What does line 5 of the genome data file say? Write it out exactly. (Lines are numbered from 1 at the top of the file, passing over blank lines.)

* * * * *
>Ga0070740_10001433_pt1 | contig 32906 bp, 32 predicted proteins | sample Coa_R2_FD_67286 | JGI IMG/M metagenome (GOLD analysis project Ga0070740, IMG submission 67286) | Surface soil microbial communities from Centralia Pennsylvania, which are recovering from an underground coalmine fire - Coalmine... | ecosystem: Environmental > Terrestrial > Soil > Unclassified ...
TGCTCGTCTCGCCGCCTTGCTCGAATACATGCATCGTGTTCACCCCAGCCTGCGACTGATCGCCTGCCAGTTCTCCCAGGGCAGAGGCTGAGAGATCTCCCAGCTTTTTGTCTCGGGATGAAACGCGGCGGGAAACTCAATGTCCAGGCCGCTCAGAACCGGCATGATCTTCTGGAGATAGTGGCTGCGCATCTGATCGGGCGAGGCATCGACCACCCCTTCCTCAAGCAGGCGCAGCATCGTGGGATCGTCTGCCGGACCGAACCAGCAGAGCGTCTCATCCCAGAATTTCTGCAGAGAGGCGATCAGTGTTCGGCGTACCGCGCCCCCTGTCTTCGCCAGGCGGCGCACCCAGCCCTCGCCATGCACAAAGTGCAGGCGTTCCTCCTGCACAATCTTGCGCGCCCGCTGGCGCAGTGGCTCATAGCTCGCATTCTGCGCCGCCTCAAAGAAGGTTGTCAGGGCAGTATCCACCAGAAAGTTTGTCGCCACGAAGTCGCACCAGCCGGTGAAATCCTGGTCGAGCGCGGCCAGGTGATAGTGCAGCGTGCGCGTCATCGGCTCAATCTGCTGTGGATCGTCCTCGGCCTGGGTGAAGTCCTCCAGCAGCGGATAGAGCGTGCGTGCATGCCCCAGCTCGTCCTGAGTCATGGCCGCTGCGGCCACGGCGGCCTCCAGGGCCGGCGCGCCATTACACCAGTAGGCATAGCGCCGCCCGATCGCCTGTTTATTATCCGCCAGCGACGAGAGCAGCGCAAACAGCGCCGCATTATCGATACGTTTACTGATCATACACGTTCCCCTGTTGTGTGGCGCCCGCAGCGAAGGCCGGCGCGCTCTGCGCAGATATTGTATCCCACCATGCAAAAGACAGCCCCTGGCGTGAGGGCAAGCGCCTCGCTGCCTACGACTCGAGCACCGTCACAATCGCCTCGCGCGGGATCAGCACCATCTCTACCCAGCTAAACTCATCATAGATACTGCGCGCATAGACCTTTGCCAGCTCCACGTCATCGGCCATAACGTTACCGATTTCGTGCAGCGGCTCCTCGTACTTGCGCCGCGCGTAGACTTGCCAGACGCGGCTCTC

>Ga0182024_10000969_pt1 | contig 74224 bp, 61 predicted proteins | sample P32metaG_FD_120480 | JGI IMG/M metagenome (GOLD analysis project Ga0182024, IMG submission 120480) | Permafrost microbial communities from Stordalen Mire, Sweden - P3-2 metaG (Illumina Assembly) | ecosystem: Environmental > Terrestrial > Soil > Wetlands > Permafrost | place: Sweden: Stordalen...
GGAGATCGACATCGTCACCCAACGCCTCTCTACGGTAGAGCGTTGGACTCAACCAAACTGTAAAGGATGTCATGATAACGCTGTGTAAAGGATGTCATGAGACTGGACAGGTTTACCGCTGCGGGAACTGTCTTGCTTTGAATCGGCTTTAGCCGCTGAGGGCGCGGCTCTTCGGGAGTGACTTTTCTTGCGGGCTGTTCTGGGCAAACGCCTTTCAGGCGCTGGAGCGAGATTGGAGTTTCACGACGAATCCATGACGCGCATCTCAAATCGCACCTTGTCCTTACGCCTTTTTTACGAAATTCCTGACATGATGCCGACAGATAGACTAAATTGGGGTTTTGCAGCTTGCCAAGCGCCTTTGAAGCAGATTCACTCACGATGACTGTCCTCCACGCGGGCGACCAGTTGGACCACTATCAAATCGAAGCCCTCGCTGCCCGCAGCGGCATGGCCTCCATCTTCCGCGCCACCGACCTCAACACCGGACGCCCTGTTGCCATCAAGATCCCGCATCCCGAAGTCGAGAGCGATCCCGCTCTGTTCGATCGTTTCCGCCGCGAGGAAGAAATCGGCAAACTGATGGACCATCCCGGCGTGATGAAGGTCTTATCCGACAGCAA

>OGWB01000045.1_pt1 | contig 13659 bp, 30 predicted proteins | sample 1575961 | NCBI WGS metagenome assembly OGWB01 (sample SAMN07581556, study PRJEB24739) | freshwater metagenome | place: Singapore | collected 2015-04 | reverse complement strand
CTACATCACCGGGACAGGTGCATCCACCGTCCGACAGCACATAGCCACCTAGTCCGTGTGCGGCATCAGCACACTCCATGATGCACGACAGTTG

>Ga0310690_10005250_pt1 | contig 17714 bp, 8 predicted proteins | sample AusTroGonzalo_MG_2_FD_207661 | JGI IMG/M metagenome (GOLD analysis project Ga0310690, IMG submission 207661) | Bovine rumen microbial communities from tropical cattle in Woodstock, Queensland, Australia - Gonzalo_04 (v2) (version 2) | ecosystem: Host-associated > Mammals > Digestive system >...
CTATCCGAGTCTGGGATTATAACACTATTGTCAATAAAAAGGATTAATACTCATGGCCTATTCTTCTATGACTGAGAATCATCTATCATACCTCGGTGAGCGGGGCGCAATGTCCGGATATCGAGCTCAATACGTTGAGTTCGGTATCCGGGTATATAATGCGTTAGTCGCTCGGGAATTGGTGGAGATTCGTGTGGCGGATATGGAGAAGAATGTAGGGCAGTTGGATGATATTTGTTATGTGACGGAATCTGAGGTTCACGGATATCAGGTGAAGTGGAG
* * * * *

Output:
>OGWB01000045.1_pt1 | contig 13659 bp, 30 predicted proteins | sample 1575961 | NCBI WGS metagenome assembly OGWB01 (sample SAMN07581556, study PRJEB24739) | freshwater metagenome | place: Singapore | collected 2015-04 | reverse complement strand